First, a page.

Every day, so many people start up a new blog and most have hopes of it becoming a masterpiece. They plan on having massive amounts of traffic, and maybe even making a bit of money doing it becoming big.
The truth is that most blogs don’t last.
Many times, the blogger just gets bored with the whole idea. Others get frustrated, putting countless hours into the blog, then the fact that they do not draw visitors wears on them over time. The reason I will discuss today is what I call “Blog Burnout”.
You set goals, knowing that you want to post to it daily, or twice a day, or more. Keeping up a steady post rate can also drain on you after time. I will point out a few suggestions to help prevent blog burnout.
Make your goals realistic- If you live a very busy lifestyle, it might not be practical to maintain a high post count.
Don’t stress the blog- It is something that is yours. Don’t let anyone else tell you how many posts you have to have, or what to post about.
Realize why you are blogging- If you’re trying to make money on your blog, do a little research before getting started. Making money on a blog can take a very long time if it ever happens. Most bloggers barely make enough to keep the site up and running? If you are just blogging for the fun of it, then you can rest assured that there isn’t as much pressure.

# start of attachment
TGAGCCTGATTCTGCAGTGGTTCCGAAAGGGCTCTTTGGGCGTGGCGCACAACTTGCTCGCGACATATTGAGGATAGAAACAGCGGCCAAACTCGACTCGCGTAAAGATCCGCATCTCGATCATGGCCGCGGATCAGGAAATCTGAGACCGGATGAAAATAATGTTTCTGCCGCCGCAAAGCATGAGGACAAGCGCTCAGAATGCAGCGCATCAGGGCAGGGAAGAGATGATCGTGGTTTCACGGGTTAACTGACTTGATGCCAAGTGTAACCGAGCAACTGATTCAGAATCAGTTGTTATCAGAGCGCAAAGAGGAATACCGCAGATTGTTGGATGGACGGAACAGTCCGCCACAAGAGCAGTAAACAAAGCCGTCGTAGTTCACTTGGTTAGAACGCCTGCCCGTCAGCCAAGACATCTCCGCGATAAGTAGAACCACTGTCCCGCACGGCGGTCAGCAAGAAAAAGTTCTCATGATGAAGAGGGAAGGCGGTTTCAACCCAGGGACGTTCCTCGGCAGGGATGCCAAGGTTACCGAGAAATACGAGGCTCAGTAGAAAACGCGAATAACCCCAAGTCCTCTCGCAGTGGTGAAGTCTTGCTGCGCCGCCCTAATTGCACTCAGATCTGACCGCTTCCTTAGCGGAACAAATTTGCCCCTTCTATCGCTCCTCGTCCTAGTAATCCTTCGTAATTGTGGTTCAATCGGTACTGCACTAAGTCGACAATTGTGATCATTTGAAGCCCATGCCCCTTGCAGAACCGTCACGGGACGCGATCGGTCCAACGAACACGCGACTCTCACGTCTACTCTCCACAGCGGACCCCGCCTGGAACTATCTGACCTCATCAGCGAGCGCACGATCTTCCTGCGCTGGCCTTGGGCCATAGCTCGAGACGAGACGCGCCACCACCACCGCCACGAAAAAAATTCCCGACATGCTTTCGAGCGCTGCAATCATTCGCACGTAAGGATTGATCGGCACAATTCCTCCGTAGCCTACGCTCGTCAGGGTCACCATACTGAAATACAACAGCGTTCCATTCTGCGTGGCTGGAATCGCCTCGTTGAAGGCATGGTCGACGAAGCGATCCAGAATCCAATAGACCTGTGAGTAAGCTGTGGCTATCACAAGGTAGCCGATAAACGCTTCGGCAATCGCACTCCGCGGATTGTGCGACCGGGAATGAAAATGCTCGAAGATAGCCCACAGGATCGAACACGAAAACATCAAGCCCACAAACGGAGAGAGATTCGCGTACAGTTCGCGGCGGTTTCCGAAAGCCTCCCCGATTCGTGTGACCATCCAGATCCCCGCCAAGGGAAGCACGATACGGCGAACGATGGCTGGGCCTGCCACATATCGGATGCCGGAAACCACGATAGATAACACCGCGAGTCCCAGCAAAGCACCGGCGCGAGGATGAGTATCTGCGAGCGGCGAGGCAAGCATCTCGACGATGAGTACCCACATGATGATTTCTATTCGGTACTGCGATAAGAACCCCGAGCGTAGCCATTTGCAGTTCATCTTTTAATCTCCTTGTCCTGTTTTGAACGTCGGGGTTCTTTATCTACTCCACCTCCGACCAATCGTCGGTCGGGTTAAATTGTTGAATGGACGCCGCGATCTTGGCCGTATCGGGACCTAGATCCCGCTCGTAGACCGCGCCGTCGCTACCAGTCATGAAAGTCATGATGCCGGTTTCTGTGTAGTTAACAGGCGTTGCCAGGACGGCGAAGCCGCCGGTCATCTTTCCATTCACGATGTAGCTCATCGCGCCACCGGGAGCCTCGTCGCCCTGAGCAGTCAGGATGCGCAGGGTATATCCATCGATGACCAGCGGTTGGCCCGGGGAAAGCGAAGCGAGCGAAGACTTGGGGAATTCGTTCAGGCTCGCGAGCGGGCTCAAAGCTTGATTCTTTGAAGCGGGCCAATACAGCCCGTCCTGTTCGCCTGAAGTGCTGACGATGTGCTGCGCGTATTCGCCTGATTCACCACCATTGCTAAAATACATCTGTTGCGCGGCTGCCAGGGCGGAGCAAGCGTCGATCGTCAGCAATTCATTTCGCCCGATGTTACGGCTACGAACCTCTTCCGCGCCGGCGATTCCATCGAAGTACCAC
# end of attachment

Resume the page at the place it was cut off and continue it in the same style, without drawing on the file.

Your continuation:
Stockpile Posts- I might have a surplus of 10-20 posts prepared so that all I have to do is upload and be done with it. Set aside a certain amount of time and crank out post after post. That way, you really don’t have to worry about it every day. If a couple of days off are needed, no problem.
This really depends on your niche. With my blog, which features a variety of discussion points, I don’t often publish time-sensitive posts, but this is something that needs to be considered when stockpiling posts. For instance-This particular post may have been written months ago, and stashed away for a time when I really don’t feel up to writing anything.
I would recommend using a text editor program such as Microsoft Word to compose your posts. This will help you with spelling and grammar mistakes. I use a single document with a shortcut on my desktop to draft all of my writings. It’s also helpful to add notes.
For example, a draft post in my document may compose a nearly completed post with notes such as “need link for the mentioned article” or “need pic”. That way, when you decide to publish, you don’t need to relearn what the post needs. Simply finish it, give it a quick look-over, then publish it. Done.
Hopefully, using some of the steps I outlined will help head off any cases of blog burnout. I welcome any other suggestions you might have!